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Broadening Student Research Experiences Through Summer Exchange Program Across Campuses

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2010 Annual Conference & Exposition


Louisville, Kentucky

Publication Date

June 20, 2010

Start Date

June 20, 2010

End Date

June 23, 2010



Conference Session

Build Diversity in Engineering Graduate Programs

Tagged Division

Minorities in Engineering

Page Count


Page Numbers

15.245.1 - 15.245.15

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Paper Authors

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Abhijit Nagchaudhuri University of Maryland, Eastern Shore


Terry Teays Johns Hopkins University

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Terry decided to become an astronomer when he was eight years old. He received his Bachelor's degree from the University of California at Santa Cruz, and his Ph. D. from the University of Nebraska - Lincoln. He spent much of his career conducting research on stars that pulsate and working with NASA spacecraft. Later he became involved in managing scientific projects. He served as the director of a scientific research center for a major corporation and operated his own consulting firm.

In recent years he has been focused on issues of space science education. He was in charge of education activities for the Hubble Space Telescope and later became the Director of NASA’s Origins Education Forum. He has served as the Assistant Director for Maryland Space Grant Consortium since March, 2006.

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Mary Bowden University of Maryland at College Park

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Guangming Chen Morgan State University

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Richard Henry Johns Hopkins University

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NOTE: The first page of text has been automatically extracted and included below in lieu of an abstract

Broadening Student Research Experiences Through a Summer Exchange Program across Campuses

Abstract Maryland Space Grant Consortium (MDSGC) was one of the awardees of the NASA Minority Serving Institution Partnership Development program of 2009 – 2010. Facilitated by MDSGC leadership at Johns Hopkins University (JHU) and active support from NASA Goddard Space Flight Center, faculty and undergraduate students at three member institutions of MDSGC have partnered to implement a one year collaborative action plan to promote experiential learning and research efforts consistent with NASA’s strategic enterprises in space and earth sciences through this venture. Two of the participating institutions, University of Maryland Eastern Shore (UMES) and Morgan State University (MSU) are Historically Black Institutions (HBI) and the third, University of Maryland College Park (UMCP), serves a large number of minority students. A major component of the partnership effort has been focused on a novel student exchange program among the three campuses. Three undergraduate engineering students were selected from each of the participating campuses to spend eight weeks of summer under the supervision of faculty advisors with active NASA related research projects at one of the other campuses. At the end of the eight weeks, each student presented their work to NASA personnel and faculty members from MDSGC affiliate institutions and other invited guests at NASA Goddard Space Flight Center (GSFC) at Greenbelt. Active involvement of MDSGC leadership at JHU, faculty at UMES, MSU and UMCP, and personnel of the Education Division of GSFC helped students. In this paper, we will highlight the novelty and learning outcomes of the student exchange program, as well as the experiential learning and research endeavors that the students participated in during the course of this program.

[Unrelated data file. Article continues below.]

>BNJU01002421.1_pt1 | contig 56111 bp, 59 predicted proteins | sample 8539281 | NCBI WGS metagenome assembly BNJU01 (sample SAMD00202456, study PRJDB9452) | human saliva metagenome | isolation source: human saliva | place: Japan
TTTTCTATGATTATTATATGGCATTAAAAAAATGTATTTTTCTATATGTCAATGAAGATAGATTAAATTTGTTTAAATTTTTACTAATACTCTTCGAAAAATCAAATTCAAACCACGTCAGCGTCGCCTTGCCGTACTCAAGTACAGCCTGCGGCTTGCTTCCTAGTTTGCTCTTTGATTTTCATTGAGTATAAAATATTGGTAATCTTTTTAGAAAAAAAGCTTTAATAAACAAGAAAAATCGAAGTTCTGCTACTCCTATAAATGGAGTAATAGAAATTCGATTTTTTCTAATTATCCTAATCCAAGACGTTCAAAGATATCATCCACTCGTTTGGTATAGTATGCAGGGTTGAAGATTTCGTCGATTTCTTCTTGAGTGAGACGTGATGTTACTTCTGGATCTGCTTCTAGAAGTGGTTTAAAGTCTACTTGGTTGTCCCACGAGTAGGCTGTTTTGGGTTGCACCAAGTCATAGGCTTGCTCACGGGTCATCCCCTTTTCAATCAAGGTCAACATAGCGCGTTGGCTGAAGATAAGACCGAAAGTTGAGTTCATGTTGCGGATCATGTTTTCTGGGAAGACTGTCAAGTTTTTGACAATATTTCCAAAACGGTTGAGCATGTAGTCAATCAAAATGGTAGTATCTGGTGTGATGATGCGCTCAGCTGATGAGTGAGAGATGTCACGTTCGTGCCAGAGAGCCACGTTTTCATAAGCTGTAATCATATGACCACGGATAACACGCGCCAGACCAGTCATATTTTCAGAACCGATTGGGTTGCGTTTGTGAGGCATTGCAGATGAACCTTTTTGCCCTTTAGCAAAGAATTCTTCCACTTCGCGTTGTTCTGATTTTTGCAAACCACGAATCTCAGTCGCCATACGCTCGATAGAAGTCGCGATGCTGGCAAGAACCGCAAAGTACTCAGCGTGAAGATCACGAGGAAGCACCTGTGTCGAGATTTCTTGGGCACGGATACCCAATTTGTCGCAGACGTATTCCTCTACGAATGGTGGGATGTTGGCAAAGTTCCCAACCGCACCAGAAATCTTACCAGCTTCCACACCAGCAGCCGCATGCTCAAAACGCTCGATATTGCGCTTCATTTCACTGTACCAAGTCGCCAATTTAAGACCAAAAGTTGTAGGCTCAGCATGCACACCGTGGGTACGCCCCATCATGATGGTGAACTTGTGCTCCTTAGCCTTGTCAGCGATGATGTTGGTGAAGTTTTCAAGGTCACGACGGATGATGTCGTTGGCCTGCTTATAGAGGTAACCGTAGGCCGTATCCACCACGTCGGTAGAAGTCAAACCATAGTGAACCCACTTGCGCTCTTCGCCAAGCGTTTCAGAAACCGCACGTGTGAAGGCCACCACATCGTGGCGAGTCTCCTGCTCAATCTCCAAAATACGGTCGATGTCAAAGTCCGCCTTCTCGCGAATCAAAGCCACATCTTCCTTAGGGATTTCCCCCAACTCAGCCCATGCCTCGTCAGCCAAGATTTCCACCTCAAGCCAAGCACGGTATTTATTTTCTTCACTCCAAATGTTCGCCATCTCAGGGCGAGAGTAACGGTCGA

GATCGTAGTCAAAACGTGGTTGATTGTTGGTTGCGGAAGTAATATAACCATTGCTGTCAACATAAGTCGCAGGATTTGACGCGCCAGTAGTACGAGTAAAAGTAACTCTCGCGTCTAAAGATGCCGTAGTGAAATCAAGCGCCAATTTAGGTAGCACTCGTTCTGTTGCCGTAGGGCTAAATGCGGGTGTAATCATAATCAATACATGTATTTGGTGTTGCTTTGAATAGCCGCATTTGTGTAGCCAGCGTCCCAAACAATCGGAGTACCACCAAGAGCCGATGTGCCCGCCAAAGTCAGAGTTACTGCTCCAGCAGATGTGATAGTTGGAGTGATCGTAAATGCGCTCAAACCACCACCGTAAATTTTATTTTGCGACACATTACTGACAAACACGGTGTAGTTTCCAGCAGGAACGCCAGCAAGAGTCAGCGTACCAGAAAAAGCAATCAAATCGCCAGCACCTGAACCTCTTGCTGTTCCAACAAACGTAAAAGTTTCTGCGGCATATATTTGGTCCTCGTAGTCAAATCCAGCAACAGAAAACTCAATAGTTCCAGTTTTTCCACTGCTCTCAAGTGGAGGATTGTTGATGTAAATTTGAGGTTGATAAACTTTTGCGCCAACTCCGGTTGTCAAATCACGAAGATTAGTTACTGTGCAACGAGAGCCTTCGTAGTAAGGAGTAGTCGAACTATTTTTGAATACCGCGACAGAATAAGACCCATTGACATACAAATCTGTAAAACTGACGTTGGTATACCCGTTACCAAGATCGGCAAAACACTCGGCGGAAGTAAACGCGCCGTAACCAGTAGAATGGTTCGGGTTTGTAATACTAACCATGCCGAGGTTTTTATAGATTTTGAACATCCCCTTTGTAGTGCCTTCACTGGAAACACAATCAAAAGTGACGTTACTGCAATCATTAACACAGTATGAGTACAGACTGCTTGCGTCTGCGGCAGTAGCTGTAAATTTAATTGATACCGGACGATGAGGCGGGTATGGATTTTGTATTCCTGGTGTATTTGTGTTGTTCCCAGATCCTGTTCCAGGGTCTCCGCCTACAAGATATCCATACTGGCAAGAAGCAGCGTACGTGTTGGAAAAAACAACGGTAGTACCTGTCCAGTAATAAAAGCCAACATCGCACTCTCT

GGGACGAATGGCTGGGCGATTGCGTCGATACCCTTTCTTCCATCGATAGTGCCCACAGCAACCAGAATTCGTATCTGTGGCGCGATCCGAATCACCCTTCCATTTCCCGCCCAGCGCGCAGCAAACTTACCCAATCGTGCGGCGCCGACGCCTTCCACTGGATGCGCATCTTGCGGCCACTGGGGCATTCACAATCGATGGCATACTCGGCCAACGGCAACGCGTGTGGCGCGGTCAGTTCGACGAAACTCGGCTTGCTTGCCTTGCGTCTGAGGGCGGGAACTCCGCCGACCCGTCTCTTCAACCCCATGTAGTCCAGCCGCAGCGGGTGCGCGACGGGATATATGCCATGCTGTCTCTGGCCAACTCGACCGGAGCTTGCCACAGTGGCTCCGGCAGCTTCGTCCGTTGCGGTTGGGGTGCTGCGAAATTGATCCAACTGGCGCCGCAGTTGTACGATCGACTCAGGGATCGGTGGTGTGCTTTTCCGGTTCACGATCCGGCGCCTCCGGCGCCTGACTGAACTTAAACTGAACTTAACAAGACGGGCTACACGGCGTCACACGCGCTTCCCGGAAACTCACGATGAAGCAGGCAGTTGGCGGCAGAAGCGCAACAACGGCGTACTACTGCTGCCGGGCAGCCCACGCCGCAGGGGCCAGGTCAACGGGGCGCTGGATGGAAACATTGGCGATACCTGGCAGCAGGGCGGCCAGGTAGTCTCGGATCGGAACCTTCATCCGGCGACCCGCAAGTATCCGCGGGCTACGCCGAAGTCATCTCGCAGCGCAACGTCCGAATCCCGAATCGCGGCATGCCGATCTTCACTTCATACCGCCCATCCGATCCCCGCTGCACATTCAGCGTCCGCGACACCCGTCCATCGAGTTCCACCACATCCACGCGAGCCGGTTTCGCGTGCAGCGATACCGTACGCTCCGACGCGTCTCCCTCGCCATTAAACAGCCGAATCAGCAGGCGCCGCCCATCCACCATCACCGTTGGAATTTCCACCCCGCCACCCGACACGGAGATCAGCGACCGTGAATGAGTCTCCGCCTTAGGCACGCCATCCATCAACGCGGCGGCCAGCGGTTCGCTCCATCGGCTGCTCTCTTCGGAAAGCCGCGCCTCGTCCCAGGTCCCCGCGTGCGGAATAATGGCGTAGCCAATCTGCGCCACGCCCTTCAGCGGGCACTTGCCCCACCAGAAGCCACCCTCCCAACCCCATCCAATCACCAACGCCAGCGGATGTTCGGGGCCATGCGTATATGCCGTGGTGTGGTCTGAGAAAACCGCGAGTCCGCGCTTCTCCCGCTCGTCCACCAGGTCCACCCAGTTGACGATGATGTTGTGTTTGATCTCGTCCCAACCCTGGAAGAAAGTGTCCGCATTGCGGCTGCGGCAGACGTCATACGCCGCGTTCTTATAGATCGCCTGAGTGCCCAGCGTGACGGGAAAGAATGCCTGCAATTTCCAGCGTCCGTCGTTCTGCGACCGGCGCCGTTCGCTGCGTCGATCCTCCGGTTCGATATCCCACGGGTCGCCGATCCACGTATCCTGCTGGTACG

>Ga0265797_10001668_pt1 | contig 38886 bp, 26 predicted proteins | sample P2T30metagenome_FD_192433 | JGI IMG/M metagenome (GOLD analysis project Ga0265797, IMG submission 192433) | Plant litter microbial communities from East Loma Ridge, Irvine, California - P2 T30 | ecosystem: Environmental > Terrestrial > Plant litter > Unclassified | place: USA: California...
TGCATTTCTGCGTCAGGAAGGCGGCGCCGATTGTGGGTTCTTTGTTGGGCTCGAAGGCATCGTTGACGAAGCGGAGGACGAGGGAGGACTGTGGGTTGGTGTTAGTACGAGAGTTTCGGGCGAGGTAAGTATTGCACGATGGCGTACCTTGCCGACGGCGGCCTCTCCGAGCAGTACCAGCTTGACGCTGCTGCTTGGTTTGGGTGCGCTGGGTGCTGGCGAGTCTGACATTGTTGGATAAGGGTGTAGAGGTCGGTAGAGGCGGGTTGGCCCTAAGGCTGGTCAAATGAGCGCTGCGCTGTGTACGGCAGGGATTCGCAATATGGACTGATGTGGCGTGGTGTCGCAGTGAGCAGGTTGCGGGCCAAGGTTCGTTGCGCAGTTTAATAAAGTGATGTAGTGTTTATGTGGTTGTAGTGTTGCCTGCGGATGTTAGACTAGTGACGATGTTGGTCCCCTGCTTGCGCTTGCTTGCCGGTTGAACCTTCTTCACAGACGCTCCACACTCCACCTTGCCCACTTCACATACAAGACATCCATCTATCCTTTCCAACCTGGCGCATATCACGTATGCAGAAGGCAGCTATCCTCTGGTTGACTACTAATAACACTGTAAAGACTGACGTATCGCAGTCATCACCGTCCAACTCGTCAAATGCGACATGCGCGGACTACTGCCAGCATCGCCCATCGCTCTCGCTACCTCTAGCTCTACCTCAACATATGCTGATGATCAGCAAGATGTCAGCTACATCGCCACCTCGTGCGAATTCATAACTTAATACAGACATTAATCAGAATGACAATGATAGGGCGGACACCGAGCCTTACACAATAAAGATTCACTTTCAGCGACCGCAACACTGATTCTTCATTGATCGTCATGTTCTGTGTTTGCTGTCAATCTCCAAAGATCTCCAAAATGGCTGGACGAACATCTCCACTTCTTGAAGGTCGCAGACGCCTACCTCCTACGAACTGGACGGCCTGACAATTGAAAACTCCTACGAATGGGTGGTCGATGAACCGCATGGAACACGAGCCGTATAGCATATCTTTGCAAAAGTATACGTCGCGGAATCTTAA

1.0 Introduction Benefits of experiential learning and research in undergraduate engineering [1-3] and science [4,5] education are well documented. While fundamental concepts acquired in classroom settings can be enhanced through project work integrated within engineering courses and the culminating capstone design experience, involvement in intensive summer research internships, co-ops and exchange programs provides intellectual challenges, problem solving opportunities, and avenues to showcase innate creativity of the students in a setting that addresses broader dimensions of learning and discovery [6-8]. Recent emphasis on sensitizing students to realities of globalization has resulted in a significant increase in international exchange programs [9]. Evaluation and outcome assessment of these programs indicate that project and research experiences in an unfamiliar setting not only advance academic outcomes but afford lasting influences that

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